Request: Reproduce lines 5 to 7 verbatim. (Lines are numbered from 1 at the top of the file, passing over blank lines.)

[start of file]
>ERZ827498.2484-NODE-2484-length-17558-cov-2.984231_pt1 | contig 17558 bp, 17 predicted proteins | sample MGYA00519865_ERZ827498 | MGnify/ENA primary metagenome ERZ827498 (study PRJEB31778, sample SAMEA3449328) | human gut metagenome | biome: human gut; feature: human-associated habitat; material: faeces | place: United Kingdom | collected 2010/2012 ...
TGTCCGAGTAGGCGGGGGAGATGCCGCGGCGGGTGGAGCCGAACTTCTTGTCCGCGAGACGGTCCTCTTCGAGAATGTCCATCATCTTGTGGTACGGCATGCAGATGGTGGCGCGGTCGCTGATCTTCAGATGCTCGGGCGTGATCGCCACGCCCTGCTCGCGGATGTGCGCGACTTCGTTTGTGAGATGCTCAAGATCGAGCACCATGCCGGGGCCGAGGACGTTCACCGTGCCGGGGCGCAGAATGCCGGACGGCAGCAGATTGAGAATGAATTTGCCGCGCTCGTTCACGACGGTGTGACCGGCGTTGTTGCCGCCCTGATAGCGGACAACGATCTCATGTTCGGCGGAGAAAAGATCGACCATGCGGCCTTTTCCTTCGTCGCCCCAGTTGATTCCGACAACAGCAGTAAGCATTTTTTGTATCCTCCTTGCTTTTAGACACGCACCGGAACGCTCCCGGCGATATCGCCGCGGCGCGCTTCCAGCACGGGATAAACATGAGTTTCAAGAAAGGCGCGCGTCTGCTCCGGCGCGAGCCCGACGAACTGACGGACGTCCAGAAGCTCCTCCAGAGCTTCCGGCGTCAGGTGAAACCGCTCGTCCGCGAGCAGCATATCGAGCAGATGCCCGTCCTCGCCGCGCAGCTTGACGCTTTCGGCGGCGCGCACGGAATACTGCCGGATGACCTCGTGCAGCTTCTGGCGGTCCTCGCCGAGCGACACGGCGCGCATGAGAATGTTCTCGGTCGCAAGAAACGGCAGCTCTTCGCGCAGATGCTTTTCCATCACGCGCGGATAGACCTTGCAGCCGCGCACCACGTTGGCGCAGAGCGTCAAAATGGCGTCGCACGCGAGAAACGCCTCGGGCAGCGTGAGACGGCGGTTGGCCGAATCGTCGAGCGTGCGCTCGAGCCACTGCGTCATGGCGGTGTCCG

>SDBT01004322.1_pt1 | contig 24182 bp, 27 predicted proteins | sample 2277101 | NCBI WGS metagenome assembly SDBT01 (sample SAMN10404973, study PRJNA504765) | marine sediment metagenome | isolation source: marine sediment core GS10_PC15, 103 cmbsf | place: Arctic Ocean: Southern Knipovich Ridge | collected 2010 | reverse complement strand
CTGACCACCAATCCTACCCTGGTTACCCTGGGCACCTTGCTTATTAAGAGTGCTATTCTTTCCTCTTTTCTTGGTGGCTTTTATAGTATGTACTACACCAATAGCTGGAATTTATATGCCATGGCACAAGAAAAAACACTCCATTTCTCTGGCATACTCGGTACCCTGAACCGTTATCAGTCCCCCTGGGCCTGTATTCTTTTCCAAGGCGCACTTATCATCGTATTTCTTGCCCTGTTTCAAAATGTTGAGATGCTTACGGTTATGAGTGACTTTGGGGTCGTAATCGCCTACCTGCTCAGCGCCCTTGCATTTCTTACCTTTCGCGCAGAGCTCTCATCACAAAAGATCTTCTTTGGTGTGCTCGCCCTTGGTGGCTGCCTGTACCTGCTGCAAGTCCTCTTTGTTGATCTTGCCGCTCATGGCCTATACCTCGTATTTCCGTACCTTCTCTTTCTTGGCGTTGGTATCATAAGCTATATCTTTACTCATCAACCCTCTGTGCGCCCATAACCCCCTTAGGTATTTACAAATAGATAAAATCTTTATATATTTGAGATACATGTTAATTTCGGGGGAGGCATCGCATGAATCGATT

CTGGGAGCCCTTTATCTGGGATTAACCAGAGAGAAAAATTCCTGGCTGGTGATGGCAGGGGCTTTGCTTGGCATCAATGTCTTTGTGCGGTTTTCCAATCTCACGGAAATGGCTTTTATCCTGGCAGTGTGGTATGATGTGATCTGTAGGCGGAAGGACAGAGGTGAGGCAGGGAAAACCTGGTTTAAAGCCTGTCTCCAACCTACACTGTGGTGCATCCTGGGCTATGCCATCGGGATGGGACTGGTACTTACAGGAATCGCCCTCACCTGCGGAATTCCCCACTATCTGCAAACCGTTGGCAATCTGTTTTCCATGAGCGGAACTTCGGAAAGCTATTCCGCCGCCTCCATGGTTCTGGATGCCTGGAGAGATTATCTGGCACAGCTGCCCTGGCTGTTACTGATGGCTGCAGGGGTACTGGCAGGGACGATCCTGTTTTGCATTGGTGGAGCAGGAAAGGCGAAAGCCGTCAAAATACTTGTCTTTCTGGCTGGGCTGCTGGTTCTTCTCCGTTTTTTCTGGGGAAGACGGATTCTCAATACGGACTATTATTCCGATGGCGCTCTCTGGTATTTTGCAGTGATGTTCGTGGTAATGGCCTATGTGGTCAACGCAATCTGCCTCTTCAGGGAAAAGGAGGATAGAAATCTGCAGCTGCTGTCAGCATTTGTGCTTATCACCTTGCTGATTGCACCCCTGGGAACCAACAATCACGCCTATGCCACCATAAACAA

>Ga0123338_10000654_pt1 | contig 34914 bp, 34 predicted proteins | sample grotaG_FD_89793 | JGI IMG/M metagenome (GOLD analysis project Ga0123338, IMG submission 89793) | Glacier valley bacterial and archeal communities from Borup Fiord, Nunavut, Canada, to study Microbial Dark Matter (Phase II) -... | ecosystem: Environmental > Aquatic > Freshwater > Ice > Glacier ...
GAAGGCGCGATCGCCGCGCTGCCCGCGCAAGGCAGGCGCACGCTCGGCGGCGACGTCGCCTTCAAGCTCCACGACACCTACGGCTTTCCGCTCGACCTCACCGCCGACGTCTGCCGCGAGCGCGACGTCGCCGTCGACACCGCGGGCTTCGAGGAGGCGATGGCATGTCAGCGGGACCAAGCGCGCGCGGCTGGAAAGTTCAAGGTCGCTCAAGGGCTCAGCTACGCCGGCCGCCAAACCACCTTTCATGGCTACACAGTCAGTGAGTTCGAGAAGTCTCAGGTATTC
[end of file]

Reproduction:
CTGGGAGCCCTTTATCTGGGATTAACCAGAGAGAAAAATTCCTGGCTGGTGATGGCAGGGGCTTTGCTTGGCATCAATGTCTTTGTGCGGTTTTCCAATCTCACGGAAATGGCTTTTATCCTGGCAGTGTGGTATGATGTGATCTGTAGGCGGAAGGACAGAGGTGAGGCAGGGAAAACCTGGTTTAAAGCCTGTCTCCAACCTACACTGTGGTGCATCCTGGGCTATGCCATCGGGATGGGACTGGTACTTACAGGAATCGCCCTCACCTGCGGAATTCCCCACTATCTGCAAACCGTTGGCAATCTGTTTTCCATGAGCGGAACTTCGGAAAGCTATTCCGCCGCCTCCATGGTTCTGGATGCCTGGAGAGATTATCTGGCACAGCTGCCCTGGCTGTTACTGATGGCTGCAGGGGTACTGGCAGGGACGATCCTGTTTTGCATTGGTGGAGCAGGAAAGGCGAAAGCCGTCAAAATACTTGTCTTTCTGGCTGGGCTGCTGGTTCTTCTCCGTTTTTTCTGGGGAAGACGGATTCTCAATACGGACTATTATTCCGATGGCGCTCTCTGGTATTTTGCAGTGATGTTCGTGGTAATGGCCTATGTGGTCAACGCAATCTGCCTCTTCAGGGAAAAGGAGGATAGAAATCTGCAGCTGCTGTCAGCATTTGTGCTTATCACCTTGCTGATTGCACCCCTGGGAACCAACAATCACGCCTATGCCACCATAAACAA

>Ga0123338_10000654_pt1 | contig 34914 bp, 34 predicted proteins | sample grotaG_FD_89793 | JGI IMG/M metagenome (GOLD analysis project Ga0123338, IMG submission 89793) | Glacier valley bacterial and archeal communities from Borup Fiord, Nunavut, Canada, to study Microbial Dark Matter (Phase II) -... | ecosystem: Environmental > Aquatic > Freshwater > Ice > Glacier ...
GAAGGCGCGATCGCCGCGCTGCCCGCGCAAGGCAGGCGCACGCTCGGCGGCGACGTCGCCTTCAAGCTCCACGACACCTACGGCTTTCCGCTCGACCTCACCGCCGACGTCTGCCGCGAGCGCGACGTCGCCGTCGACACCGCGGGCTTCGAGGAGGCGATGGCATGTCAGCGGGACCAAGCGCGCGCGGCTGGAAAGTTCAAGGTCGCTCAAGGGCTCAGCTACGCCGGCCGCCAAACCACCTTTCATGGCTACACAGTCAGTGAGTTCGAGAAGTCTCAGGTATTC